And yet we still turn away from the path we’ve been shown, and we still refuse to reach out to God and explore our spirituality. We still refuse to acknowledge our very fundamental failings and we show no remorse for having stepped off the right path. We have no shame. No repentance. No desire to change and grow spiritually. Instead, we focus on ourselves, and how great we are, and how flawed everyone else is.

And yet God gives us another chance. He sends his son, who lives the right way and teaches us the core things we need to know. And we kill him because in the end, many of us don’t want to change and don’t want to hear what he has to say.

Now, this is a point at which, as I’ve noted before, people say, “But if the Garden of Eden is allegorical, we don’t need Jesus.”

But we do. That’s just it. We didn’t change on our own. We aren’t willing to. So we have an example, and someone who is able to be a true intermediary between humans and God, and judge fairly. We have someone who paid the price for us. The price isn’t paying for original sin, but for all sins. The sins we continue to commit, the ones we’ve committed before, the ones we are going to commit in the future. Jesus wasn’t a sacrifice for some single original sin but to repair the rift between God and man that has almost always existed. Even if you can’t see his death as making sense in washing away sin, at least see it as yet another example God sets forth for us:

I sent my son, to teach you in peace and love, and show you by example, and heal you, and do miracles, and still you killed him rather than listen.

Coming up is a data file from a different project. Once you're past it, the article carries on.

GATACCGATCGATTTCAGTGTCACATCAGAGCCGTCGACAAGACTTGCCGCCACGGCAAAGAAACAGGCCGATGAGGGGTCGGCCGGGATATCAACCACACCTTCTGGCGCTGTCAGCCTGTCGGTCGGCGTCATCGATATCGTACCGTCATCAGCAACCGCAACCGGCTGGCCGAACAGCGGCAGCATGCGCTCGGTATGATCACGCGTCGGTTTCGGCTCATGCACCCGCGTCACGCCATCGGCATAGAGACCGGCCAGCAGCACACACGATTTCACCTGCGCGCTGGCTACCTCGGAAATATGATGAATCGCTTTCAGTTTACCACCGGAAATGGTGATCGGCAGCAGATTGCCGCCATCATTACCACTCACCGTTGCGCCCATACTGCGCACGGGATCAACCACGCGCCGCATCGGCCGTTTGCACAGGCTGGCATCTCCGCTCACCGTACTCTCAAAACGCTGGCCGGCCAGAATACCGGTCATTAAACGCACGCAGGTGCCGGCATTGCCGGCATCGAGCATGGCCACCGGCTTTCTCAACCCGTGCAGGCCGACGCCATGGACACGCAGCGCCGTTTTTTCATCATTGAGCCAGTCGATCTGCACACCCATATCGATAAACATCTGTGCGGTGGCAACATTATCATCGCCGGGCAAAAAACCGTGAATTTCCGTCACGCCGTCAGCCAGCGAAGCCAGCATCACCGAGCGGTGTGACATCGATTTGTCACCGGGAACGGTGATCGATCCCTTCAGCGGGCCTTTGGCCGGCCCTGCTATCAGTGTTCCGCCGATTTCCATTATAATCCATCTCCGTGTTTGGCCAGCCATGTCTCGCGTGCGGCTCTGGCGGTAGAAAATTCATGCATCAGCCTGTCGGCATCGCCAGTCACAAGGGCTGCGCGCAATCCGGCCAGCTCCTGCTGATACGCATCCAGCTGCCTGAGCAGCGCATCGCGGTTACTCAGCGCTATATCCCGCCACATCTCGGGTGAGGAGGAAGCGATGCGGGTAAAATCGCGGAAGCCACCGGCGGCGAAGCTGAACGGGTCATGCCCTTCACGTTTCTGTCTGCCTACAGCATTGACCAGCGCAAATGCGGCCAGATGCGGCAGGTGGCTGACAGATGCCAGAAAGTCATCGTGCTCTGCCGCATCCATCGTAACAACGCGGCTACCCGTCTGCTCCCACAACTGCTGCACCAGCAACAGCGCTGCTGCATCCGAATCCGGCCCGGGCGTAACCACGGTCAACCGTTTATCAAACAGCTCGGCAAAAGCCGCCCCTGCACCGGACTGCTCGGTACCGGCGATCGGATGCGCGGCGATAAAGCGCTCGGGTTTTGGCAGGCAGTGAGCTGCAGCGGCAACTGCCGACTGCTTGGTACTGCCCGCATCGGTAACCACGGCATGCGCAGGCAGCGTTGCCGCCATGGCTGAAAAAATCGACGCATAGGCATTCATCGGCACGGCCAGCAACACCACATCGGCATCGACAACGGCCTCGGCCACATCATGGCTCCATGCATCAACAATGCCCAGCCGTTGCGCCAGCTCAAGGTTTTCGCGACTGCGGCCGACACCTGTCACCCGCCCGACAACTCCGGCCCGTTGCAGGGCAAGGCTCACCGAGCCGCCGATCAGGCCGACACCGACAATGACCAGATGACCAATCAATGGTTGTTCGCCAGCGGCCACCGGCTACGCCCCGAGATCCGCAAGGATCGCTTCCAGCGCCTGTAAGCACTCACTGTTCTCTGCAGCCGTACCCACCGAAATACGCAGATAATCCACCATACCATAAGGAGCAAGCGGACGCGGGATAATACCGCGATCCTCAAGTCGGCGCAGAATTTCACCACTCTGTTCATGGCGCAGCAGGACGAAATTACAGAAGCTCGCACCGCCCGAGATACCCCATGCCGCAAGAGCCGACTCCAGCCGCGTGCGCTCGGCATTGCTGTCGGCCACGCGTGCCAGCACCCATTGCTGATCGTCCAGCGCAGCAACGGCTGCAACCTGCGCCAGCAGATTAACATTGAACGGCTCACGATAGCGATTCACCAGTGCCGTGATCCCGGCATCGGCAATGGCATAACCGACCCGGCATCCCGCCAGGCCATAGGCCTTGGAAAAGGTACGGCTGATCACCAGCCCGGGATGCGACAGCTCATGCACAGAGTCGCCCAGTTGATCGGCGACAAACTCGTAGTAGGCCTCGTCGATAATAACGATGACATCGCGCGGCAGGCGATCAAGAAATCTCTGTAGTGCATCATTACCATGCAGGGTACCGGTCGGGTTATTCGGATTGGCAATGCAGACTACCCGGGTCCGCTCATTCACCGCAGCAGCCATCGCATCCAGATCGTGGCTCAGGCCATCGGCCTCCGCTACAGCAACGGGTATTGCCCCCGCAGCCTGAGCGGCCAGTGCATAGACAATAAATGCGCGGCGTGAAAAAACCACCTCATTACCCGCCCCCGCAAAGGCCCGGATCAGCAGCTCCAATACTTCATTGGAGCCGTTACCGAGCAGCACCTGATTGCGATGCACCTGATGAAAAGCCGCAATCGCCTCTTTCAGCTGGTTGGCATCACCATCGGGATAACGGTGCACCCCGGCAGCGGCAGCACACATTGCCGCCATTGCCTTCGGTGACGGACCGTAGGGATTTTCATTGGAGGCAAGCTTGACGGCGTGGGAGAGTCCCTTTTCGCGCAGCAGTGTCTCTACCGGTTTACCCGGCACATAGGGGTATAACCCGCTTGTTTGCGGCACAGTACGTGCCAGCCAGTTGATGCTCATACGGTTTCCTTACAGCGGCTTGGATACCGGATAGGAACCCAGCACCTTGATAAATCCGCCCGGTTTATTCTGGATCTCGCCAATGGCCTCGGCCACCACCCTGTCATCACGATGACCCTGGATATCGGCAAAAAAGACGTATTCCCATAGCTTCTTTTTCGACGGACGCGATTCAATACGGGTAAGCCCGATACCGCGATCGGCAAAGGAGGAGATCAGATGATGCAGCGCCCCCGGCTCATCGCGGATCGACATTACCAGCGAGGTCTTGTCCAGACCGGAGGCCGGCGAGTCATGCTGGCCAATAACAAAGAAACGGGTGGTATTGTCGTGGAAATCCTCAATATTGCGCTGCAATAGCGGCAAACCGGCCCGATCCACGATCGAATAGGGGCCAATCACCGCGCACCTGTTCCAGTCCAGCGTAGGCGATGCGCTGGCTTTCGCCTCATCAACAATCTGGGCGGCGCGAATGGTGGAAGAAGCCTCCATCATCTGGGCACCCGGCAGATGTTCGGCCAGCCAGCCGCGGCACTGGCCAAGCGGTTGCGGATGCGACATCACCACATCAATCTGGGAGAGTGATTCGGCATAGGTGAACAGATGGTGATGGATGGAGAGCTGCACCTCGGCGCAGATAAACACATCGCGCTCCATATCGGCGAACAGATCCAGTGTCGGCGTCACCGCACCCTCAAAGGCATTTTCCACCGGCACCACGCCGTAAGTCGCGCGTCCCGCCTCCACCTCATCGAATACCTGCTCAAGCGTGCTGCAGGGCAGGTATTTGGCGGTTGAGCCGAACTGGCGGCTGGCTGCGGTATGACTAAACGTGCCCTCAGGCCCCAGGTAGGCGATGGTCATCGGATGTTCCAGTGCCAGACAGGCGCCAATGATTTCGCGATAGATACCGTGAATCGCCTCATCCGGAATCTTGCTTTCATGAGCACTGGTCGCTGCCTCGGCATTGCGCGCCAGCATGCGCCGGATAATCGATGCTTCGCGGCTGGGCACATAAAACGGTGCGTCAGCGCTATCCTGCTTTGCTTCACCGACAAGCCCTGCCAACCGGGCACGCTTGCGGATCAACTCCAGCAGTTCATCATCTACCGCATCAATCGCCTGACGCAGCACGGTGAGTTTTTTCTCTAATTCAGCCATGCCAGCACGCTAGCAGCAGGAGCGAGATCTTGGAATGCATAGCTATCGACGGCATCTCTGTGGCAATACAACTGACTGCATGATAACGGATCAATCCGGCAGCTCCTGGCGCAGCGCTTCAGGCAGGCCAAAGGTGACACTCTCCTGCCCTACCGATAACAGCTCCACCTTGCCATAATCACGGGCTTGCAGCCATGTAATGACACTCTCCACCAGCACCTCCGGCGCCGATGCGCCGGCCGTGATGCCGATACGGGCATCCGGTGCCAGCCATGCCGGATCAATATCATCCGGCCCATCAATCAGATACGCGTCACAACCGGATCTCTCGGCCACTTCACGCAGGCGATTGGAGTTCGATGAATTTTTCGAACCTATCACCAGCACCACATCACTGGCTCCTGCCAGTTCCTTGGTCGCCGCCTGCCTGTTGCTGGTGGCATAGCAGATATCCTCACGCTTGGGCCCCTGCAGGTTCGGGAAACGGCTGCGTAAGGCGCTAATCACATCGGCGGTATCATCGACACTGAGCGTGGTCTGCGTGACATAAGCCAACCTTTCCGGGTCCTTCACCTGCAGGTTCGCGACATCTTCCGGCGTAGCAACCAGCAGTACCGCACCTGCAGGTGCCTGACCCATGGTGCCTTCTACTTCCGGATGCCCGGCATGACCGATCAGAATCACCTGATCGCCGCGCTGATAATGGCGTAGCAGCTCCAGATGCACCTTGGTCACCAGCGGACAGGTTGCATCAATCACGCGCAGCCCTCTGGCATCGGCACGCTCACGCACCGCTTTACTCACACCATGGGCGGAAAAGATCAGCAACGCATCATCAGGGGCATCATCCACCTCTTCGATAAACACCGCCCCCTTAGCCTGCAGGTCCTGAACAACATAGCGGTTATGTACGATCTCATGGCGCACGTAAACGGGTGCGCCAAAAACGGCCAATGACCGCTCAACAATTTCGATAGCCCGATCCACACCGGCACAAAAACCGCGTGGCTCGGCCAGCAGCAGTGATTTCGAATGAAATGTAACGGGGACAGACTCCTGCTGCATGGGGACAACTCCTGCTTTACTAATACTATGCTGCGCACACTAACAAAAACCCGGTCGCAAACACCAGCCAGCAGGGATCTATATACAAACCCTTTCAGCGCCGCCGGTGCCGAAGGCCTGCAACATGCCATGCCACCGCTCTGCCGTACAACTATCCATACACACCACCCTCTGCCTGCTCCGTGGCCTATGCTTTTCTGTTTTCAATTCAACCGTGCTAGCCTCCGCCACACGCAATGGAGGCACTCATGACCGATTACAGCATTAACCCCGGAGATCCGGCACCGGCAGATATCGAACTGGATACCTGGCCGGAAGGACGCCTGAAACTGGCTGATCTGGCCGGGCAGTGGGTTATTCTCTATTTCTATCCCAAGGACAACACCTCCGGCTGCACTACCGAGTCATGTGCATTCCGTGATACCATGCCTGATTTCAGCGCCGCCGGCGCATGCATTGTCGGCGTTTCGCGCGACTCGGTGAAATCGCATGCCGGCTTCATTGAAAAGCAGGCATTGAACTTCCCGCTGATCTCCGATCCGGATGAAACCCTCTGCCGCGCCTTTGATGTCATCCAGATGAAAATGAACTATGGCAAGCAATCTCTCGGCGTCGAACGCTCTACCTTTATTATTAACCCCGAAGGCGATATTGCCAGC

Jesus is the example of just how far gone we are. And the symbol that even then, after we kill him, he and God are still there for us. That they haven’t given up on us.

And so people ask, “If God goes through all that trouble, then why have Hell? He should be willing and able to give us chances until we get it right.”

Why?

At a certain point, we simply have to choose. We have to show that we are ready to change and grow, just as in my clumsy parable above. Anyone who’s read this blog for a while knows my views on Hell and what its purpose is, and that I think there can be redemption even from that place…up to a point. But eventually, there is a final choice. The question “Have you learned anything yet?”

And many are not going to repent. Or be critical of themselves. Or take the steps necessary to move on and grow.

I find it highly unlikely that our purpose is simply to go to Heaven and be a bunch of lazy bums. I think God has many more destinations and plans for us. He is preparing us to take on responsibilities and powers. If we have the spirit of God inside us when we become born again, then that means power. Power to use constructively and creatively, I believe.

But power requires responsibility to be used well.

Redemption isn’t about kissing God’s ass and behaving because he tells us to or because he’ll punish us if we don’t. Redemption is about seeing what’s wrong with us and wanting to fix it. Asking for the help of God in making us better than we are, and better than we ever thought we could be.

Because we don’t seek improvement, not really. Just look at how we approach life. We look for cures to problems that we wouldn’t have if we lived right in the first place. Why create ways to burn off fat or vacuum it out when we could have stopped heaping on our bodies to begin with, long before? Why do self-help gurus so often tell us to look for the things in our past that shaped our decisions, but so rarely ask us to explore what the fuck is wrong with us that we let those past events dictate future behavior. Humans don’t like accountability. And yet it’s exactly what God is looking for.